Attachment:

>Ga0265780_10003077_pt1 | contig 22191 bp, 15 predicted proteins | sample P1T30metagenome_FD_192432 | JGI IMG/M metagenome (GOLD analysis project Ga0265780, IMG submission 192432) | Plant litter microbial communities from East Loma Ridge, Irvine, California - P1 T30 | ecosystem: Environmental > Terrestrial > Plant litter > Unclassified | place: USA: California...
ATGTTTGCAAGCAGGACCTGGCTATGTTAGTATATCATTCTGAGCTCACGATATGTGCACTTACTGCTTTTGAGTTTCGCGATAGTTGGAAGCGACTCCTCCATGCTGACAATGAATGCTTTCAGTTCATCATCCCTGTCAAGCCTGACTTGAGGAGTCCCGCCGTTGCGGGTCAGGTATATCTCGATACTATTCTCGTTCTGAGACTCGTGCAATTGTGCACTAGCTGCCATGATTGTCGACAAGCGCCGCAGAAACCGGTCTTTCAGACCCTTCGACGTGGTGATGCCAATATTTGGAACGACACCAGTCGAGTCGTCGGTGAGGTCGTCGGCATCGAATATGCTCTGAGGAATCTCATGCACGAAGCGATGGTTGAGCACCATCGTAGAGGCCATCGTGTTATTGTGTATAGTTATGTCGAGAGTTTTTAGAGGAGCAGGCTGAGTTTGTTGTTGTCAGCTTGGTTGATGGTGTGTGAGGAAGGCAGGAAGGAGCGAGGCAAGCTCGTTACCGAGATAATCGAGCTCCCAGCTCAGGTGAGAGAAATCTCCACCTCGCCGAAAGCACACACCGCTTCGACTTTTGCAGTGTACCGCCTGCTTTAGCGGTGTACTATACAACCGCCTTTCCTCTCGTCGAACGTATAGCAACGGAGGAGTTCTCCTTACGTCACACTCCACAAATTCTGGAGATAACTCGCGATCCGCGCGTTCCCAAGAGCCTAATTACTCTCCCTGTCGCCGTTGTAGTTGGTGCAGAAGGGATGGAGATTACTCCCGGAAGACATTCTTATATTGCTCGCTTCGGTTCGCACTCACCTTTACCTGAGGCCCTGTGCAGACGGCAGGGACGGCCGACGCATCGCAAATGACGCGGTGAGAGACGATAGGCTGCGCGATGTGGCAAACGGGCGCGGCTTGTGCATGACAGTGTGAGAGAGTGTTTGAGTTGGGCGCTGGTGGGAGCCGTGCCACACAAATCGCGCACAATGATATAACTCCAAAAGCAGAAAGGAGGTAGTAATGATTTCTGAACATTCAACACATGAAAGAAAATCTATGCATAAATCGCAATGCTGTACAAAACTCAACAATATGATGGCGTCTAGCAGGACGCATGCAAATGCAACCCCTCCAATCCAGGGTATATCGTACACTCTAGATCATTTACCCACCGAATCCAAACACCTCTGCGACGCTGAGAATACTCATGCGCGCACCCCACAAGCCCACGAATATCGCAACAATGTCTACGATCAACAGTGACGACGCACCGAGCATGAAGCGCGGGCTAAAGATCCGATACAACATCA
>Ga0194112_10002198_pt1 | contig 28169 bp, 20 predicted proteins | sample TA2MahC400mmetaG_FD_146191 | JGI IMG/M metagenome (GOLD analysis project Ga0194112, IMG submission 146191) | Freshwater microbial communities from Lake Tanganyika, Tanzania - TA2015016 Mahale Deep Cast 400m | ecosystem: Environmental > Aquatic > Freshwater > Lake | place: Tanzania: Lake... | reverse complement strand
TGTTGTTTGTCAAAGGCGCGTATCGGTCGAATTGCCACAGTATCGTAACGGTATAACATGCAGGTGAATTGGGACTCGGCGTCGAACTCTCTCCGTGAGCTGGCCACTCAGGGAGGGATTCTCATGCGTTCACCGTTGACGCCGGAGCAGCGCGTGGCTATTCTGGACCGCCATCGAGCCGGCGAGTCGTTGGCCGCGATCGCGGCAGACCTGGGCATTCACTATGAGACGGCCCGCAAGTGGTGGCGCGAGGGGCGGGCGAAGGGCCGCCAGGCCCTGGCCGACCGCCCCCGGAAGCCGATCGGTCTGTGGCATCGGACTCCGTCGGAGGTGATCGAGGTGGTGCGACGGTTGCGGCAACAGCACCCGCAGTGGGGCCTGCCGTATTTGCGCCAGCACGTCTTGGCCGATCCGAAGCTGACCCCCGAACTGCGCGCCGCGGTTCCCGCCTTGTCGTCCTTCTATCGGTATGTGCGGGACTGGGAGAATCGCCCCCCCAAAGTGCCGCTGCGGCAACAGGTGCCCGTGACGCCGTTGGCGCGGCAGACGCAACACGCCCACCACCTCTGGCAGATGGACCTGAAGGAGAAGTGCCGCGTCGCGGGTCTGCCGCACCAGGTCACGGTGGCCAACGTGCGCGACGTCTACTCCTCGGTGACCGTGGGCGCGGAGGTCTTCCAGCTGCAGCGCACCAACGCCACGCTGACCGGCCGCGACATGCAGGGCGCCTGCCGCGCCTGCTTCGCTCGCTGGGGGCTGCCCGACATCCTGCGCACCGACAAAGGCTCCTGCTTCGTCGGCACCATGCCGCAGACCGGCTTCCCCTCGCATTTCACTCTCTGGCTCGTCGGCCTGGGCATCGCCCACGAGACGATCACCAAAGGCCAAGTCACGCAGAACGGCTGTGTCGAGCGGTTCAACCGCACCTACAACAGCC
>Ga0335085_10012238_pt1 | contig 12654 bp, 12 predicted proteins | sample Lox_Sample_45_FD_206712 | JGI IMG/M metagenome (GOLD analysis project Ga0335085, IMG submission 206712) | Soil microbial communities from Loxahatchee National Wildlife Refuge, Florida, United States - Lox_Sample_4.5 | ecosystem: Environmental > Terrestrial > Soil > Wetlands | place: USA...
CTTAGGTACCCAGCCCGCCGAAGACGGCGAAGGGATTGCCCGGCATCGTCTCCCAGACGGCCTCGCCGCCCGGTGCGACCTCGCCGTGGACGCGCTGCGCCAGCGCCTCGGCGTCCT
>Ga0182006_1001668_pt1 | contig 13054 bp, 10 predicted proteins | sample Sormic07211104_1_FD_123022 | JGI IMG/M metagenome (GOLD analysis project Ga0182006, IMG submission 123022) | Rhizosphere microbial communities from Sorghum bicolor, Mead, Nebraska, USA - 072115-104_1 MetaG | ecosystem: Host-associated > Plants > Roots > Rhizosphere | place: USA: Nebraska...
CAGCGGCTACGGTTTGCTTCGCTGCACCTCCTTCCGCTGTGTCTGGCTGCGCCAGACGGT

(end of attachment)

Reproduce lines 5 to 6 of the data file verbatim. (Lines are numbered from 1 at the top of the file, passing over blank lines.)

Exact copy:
>Ga0335085_10012238_pt1 | contig 12654 bp, 12 predicted proteins | sample Lox_Sample_45_FD_206712 | JGI IMG/M metagenome (GOLD analysis project Ga0335085, IMG submission 206712) | Soil microbial communities from Loxahatchee National Wildlife Refuge, Florida, United States - Lox_Sample_4.5 | ecosystem: Environmental > Terrestrial > Soil > Wetlands | place: USA...
CTTAGGTACCCAGCCCGCCGAAGACGGCGAAGGGATTGCCCGGCATCGTCTCCCAGACGGCCTCGCCGCCCGGTGCGACCTCGCCGTGGACGCGCTGCGCCAGCGCCTCGGCGTCCT